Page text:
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I’m searching for ‘green’ today. Let it pour like a visual remedy! I started the hunt this morning looking through photos of a recent journey to Spain, and by the end of the day I’ll eat all sorts of green things in a salad. The psychological effects of color can have great benefits, better than most meds. The 4 psychological primary colors are red, blue, yellow and green. They relate respectively to the body, mind, the emotions and the balance between these three. For me today it’s the need of green.
Green strikes the eye in such a way as to require no adjustment whatever and is, therefore, restful. Being in the center of the spectrum, it’s the color of balance—a more important concept than many people realize. When the world about us contains plenty of green, this indicates the presence of water, and little danger of famine, so we are reassured by green, on a primitive level. Green shows us harmony, rest, peace, refreshment and love. But I want to give it to you straight… negatively, it can indicate stagnation and, incorrectly used can perceived as being too bland. Make your greens grow and you’ll be fine.
The spritzer bottle just makes me giggle, I have a passion for green plastic, and the chocolate wrapped in green makes me think of the evergreen cocoa tree, very exotic and dark. I have a new favorite artist who uses lots of it too, Matt Magee.
I can’t help but post a few of these, they’re delicious and preposterous! Concoctions whipped up by Andy Warhol, his mom, and Suzie Frankfurt. I couldn’t resist and just located a used copy, it should be here in a few days… in time for the holidays. The book condition described a stain on the back cover… I wonder from which recipe.
I’ll will post a few drawings of my Thanksgiving feast. If you do a food drawing we’ll post it here and make our own collective visual feast.
I hope you don’t mind if I show admiration for a collection of other designers’ work in the field of art-science visual storytelling. We also call this design realm “infographics” and this story is told and illustrated in the new book “The Best American Infographics 2013,” by Gareth Cook, with an introduction by David Byrne.The very best [infographics] engender and facilitate an insight by visual means — allow us to grasp some relationship quickly and easily that otherwise would take many pages and illustrations and tables to convey. Insight seems to happen most often when data sets are crossed in the design of the piece — when we can quickly see the effects on something over time, for example, or view how factors like income, race, geography, or diet might affect other data. When that happens, there’s an instant “Aha!”…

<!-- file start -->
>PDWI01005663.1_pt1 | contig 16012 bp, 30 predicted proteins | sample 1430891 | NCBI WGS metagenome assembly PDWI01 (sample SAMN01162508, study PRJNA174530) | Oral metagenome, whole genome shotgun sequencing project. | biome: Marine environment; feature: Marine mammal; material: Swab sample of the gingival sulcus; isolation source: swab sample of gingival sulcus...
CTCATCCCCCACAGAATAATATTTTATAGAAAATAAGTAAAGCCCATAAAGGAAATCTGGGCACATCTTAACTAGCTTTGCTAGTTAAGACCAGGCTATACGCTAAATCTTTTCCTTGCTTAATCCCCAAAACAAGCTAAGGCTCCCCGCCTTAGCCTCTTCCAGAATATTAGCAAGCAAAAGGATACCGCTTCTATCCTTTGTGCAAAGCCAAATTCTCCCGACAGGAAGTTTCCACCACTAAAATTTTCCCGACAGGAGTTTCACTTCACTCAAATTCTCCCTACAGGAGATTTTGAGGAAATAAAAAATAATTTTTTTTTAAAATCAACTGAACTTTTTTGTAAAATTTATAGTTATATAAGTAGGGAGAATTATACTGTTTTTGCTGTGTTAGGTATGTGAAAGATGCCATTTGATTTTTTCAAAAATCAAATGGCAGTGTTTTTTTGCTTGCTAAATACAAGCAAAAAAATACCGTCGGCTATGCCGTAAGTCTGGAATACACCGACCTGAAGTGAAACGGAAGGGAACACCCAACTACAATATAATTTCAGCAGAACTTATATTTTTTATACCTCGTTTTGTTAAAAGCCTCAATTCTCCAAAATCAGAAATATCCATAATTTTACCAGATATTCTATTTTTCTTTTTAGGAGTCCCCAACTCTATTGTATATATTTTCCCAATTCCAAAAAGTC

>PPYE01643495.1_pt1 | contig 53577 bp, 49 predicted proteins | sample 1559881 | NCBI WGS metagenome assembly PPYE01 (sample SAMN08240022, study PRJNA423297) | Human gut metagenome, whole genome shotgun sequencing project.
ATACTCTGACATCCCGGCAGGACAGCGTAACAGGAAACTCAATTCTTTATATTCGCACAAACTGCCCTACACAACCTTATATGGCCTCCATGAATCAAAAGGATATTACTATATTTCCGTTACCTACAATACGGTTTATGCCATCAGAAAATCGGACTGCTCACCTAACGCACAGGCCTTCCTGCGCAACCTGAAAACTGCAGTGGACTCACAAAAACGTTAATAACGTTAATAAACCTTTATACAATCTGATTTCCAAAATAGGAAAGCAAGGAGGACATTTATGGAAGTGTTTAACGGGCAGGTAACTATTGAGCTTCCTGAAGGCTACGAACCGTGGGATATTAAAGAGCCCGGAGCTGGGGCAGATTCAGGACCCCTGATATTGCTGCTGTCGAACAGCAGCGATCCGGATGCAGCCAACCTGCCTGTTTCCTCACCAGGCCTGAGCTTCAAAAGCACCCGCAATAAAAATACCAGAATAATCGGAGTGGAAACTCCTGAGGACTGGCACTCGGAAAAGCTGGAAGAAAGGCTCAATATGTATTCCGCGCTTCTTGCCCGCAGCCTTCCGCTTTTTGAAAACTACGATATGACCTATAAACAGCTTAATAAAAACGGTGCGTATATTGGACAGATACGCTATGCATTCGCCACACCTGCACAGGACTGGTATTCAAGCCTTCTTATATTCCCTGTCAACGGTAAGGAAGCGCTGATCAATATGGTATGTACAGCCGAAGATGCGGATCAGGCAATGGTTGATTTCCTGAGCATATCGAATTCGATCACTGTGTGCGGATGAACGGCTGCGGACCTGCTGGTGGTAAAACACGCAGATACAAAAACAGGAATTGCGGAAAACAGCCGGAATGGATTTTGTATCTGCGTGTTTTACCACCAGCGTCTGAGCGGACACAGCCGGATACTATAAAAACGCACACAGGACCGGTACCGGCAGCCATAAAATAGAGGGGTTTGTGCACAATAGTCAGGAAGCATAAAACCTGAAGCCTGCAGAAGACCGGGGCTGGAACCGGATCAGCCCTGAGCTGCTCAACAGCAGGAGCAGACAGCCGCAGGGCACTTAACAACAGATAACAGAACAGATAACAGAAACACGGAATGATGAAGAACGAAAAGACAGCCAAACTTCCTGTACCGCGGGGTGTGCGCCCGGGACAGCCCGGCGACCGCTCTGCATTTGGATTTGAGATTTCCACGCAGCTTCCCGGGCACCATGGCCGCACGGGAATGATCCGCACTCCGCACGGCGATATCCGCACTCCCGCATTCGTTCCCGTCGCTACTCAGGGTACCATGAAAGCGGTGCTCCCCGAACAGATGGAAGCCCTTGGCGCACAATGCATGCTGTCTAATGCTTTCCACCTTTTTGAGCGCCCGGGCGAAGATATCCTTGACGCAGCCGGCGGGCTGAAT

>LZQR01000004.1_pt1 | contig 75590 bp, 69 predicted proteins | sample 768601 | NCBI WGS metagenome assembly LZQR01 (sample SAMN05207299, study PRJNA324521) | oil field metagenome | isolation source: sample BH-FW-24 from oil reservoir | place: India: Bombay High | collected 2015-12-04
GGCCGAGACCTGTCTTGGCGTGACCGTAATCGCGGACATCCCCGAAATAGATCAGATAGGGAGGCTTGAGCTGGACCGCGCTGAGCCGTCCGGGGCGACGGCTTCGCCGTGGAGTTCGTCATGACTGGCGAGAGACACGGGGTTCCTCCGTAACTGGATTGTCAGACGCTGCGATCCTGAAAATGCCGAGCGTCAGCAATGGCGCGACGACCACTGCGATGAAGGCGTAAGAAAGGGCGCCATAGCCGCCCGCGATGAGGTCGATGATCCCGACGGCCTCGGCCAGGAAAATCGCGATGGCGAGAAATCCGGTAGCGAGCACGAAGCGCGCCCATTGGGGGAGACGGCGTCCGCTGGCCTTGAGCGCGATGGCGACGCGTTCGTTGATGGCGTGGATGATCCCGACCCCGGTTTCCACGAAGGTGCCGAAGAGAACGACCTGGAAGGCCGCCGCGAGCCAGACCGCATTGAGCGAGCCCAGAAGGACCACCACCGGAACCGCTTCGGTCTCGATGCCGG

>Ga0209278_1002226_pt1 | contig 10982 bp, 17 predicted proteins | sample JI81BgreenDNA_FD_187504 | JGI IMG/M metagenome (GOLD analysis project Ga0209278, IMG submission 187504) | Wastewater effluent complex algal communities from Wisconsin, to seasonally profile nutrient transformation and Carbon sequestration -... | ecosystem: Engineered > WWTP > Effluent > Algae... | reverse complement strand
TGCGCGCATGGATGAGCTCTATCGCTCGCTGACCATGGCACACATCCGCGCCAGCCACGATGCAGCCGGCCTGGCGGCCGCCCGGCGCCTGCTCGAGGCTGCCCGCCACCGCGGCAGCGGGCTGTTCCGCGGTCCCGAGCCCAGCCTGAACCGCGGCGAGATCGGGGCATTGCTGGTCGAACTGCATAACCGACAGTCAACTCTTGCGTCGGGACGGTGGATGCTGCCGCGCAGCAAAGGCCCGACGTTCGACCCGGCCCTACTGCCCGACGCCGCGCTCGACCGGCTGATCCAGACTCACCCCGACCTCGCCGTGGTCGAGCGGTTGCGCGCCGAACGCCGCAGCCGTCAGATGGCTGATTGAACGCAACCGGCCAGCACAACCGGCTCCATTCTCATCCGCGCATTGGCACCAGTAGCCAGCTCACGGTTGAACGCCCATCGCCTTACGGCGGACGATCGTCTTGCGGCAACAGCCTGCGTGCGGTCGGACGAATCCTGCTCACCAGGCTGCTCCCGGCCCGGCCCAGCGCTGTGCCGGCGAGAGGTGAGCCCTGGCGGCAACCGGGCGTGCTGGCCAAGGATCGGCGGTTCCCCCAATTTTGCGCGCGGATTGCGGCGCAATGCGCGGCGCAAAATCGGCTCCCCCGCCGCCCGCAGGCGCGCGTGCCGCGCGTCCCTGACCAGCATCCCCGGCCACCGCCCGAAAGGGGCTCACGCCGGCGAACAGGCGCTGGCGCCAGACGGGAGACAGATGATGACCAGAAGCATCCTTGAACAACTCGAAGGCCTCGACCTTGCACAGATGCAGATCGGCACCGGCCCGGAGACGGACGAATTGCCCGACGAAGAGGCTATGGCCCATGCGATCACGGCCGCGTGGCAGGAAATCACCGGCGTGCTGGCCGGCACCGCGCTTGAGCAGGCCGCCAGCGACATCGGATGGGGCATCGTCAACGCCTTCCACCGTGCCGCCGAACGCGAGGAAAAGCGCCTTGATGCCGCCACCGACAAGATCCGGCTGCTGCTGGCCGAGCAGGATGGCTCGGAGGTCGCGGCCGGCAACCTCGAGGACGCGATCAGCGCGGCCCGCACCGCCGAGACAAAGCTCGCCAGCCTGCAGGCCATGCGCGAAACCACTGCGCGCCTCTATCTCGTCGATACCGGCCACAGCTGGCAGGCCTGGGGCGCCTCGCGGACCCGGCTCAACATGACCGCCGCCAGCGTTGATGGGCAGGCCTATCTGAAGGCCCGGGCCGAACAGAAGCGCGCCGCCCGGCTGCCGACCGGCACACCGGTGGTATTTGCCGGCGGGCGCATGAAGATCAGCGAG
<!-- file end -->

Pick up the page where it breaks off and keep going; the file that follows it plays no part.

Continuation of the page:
I picked just one example from the volume to live by today… eating. There’s a renewed interest in seasonality of our foods to make them healthier and sustainable, and these charts marvelously distinguishes each morsel in a circular calendar. Another good article I read recently gets back to the heart of the matter… seeds.
We’re back from the Vancouver Winter Olympics! Great international time for all!
From a design point of view…
The fashion was HOT and the mascots rocked. The overall volunteer color, and there was lots of it, was called “chill”. It coordinated well with the Olympic logo’s “winter ocean”. The leader of the mascots was Quatchi, a shy and gentle giant, a Sasquatch… he’d be a great hockey goalie. Here he is with Sumi on the side of a financial tower. I like blue AND fur… so I was happy. Read the rest of this entry »
Sharon just finished writing her second book… now on the search for a agent… the majority of the prose was composed in a Seattle baker poetically called “Fresh Flowers” in the hilltop neighborhood of Phinney Ridge. It’s a stone’s throw from home, so she can be there when their doors open at 6am… to put in her writer’s stint before heading to work. Most writers have their special place. Read the rest of this entry »